Guest Blog Post: Linda Davis – Reaction to the Campaign for Sustainable Rx Pricing (CSRxP) Policy White Paper
Tired of Hearing about Specialty Drug Prices Yet?
Almost every day there is an article in the media criticizing pharmaceutical manufacturers for their high prices. And, just about every stakeholder complains about these rising prices including pharmacy benefits managers (PBMs), health plans, physicians, hospitals, legislators, regulators, presidential candidates, and consumer advocates. It seems there are always new groups forming to address drug prices.
CSRxP Reacts to Manufacturers’ Drug Prices
The Campaign for Sustainable Rx Pricing (CSRxP), a multi-stakeholder group, founded by the National Coalition on Health Care, is the latest organization trying to address drug prices. They published their “Proposals for Change,” a three- pronged approach, with a single focus on drug prices in May of 2016. While focusing on price addresses a key driver of unsustainable and unaffordable health care costs, it misses the bigger picture; every player in the drug supply chain benefits from high drug prices. These groups also contribute to high prices, confusing financial arrangements, and frequently changing and opaque prices at every point along the chain. The singular focus by CSRxP on price may be, in part, because its members include supply chain players such as health plans, hospitals, physician organizations, and PBMs.
All Players Along the Supply Chain Contribute to the Problem of High Prices
Drugs are distributed along a complex and convoluted supply chain of wholesalers, retail pharmacies, mail order pharmacies, specialty pharmacies, hospitals, infusion centers, physicians, hubs, and specialty pharmacies.
Along the way, there are myriad organizations managing financial transactions and influencing patient and physician behavior. The higher the price of the drugs, the more organizations can charge for their services in the form of “spread,” rebates, and administrative fees, often in the form of percentages. As a percentage of drugs costs, almost any amount can look small.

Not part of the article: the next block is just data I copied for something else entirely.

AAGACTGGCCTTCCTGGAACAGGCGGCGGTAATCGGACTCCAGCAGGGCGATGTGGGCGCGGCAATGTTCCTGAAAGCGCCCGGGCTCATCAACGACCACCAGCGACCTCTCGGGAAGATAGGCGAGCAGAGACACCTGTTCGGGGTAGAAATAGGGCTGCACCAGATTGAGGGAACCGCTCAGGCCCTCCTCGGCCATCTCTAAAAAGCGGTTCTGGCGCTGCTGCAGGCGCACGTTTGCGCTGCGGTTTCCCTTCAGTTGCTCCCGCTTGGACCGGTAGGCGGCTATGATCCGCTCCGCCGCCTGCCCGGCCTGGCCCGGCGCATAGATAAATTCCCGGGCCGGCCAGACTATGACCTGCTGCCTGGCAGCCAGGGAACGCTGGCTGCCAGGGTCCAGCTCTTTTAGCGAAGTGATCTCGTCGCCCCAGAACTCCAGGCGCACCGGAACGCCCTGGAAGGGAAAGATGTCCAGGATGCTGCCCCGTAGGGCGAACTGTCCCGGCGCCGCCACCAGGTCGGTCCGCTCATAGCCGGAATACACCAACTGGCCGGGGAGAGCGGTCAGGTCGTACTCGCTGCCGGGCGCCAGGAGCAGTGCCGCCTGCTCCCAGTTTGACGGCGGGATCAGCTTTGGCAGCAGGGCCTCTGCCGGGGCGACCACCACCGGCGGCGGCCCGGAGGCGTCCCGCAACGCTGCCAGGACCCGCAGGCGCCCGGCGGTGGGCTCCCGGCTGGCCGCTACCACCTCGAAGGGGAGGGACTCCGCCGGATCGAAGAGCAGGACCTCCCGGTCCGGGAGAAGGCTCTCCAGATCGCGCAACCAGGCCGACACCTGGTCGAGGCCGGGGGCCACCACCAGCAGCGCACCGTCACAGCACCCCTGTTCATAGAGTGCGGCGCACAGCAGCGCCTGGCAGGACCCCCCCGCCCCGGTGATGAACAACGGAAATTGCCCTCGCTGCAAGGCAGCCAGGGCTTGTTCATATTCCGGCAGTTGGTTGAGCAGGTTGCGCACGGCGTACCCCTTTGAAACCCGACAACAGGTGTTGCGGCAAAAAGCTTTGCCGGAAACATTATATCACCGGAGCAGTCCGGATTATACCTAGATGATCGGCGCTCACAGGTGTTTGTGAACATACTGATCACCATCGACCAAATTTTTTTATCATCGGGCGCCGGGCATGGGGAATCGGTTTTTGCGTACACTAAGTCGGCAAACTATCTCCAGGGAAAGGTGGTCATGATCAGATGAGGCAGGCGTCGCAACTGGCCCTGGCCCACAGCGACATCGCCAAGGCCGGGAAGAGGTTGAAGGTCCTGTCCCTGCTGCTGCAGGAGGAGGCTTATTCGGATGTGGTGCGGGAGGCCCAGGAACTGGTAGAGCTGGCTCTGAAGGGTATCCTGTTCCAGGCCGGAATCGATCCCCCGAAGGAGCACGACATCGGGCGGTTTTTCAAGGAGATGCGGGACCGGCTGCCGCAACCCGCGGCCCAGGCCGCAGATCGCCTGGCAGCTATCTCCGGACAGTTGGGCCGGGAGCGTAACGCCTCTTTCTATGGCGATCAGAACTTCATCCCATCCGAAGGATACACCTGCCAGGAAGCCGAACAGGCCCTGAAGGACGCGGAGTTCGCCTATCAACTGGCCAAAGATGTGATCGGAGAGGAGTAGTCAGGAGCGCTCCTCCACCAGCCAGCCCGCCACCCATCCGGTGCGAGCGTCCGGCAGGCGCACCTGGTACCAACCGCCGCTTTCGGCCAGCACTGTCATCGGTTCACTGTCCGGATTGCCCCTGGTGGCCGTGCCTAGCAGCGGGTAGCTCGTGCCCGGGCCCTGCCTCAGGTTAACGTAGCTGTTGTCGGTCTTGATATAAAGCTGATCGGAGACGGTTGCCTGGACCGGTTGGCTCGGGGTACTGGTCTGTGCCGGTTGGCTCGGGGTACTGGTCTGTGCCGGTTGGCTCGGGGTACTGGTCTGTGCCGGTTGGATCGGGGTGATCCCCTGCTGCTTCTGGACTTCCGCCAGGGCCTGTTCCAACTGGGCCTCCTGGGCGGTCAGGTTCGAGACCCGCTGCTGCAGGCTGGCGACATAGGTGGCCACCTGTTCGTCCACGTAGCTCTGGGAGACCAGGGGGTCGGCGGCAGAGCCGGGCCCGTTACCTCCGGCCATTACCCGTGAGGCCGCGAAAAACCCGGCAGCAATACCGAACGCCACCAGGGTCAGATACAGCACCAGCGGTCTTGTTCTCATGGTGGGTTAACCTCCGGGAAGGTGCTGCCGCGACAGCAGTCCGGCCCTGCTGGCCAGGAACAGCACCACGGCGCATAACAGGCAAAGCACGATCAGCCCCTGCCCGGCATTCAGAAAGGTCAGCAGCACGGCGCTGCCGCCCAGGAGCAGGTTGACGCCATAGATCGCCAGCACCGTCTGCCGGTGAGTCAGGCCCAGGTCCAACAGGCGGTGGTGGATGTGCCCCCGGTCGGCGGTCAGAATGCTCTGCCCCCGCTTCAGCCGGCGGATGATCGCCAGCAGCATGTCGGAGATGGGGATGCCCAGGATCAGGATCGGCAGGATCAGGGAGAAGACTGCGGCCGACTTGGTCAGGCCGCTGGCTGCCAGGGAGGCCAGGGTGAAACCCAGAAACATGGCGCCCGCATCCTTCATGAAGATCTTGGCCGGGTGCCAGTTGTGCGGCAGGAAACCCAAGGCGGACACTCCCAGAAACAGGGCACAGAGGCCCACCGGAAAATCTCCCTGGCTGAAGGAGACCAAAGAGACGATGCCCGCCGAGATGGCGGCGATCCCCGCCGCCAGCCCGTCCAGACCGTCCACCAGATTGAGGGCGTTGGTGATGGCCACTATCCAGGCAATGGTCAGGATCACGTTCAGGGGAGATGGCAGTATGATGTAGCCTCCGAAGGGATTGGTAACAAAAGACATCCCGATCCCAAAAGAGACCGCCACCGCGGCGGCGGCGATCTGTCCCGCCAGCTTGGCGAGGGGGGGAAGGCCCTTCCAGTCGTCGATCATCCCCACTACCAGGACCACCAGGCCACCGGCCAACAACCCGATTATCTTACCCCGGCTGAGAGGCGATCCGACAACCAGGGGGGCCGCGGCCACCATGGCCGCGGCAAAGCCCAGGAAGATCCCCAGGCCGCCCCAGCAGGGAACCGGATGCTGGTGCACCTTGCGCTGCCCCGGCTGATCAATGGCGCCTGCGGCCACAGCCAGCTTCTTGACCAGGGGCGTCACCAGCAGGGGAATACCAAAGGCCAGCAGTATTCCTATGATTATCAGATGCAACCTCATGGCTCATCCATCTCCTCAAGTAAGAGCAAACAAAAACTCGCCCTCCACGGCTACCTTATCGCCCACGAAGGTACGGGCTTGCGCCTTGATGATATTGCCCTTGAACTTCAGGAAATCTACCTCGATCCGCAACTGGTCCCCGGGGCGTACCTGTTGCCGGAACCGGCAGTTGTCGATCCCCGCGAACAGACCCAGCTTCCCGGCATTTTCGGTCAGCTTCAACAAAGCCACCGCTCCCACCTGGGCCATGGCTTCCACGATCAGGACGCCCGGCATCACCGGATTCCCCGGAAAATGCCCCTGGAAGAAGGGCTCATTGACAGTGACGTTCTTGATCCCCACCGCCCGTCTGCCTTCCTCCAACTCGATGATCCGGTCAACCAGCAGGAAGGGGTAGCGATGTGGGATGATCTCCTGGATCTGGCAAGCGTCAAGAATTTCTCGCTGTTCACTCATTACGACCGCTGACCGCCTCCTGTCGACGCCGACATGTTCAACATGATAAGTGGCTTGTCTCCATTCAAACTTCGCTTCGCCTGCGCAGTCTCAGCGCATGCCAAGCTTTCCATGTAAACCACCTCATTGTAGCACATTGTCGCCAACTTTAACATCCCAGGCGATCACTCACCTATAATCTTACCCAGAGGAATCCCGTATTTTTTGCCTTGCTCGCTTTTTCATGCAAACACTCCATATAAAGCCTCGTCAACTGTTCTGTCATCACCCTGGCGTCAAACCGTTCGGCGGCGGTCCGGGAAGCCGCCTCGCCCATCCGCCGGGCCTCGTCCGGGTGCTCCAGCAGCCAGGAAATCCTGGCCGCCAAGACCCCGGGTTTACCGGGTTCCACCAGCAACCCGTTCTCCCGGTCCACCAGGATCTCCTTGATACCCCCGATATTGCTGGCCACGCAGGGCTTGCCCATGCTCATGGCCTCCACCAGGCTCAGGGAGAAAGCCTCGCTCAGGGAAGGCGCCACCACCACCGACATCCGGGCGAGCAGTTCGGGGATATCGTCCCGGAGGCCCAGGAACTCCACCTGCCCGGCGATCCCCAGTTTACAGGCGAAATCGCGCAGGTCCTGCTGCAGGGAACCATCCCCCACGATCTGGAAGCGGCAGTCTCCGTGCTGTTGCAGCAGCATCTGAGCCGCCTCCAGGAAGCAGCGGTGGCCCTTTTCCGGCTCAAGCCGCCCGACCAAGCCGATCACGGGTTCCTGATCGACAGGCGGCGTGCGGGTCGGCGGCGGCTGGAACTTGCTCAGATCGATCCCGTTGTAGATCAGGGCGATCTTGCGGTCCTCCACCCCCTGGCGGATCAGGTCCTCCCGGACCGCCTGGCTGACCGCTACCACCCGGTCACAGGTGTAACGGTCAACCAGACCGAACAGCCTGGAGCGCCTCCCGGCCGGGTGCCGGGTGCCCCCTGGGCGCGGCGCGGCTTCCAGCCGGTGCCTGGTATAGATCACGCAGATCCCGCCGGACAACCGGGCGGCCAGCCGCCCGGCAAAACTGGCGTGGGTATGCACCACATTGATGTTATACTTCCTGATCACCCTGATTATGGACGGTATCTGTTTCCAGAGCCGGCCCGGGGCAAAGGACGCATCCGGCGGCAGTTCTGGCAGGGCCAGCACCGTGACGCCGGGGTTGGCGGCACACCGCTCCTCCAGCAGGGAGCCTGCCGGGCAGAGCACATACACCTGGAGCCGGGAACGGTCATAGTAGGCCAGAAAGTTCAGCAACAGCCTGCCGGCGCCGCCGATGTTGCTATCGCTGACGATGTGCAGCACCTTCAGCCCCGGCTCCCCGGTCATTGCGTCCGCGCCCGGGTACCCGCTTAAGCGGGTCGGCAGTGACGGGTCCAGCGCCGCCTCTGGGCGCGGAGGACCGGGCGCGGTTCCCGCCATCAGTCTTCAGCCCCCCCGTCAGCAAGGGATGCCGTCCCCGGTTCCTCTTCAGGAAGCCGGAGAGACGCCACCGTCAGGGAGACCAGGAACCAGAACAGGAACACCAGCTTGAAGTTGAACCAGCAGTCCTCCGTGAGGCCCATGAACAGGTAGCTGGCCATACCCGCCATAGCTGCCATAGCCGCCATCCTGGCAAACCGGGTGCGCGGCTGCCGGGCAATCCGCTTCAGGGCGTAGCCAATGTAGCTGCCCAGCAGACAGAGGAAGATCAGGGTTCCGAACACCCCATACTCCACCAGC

Health Plan Role
Health plans have not traditionally managed pharmacy costs aggressively. With the increase in prices over the last several years, they have begun to invest in developing new capabilities. The Action Group’s Specialty Pharmacy Learning and Action Network participants have found half of their specialty pharmacy costs are drugs administered by clinicians and paid for by health plans.
They also found that health plans’ ability and management of specialty drug costs is highly variable including:
- Knowledge and experience in developing formularies, preferred drug lists, and in negotiating with manufacturers on drug price, value and rebates.
- Willingness to require physicians to adhere to prior authorization processes for certain drugs.
- Ability to manage patient adherence and utilization.
- Whether providers are required to administer drugs in the lowest cost site of care.
- Whether manufacturer rebates are shared with their customers.
- Whether providers are required to submit NDC codes on drugs they administer to better identify the specific brand, dosage, and number of units administered.
- Claims systems’ ability to collect, aggregate and store data related to drugs and drug administration.
- Staff knowledge and ability to analyze, manipulate and utilize data to identify variation, trends, costs, and prices.
- Knowledge of the complexities of the pharmaceutical supply chain.
- Leverage with provider systems that have market power negotiating how and what they are paid for the drugs they administer to patients.
- Ability to anticipate the next new development by the ever-expanding number and type of players in the supply chain.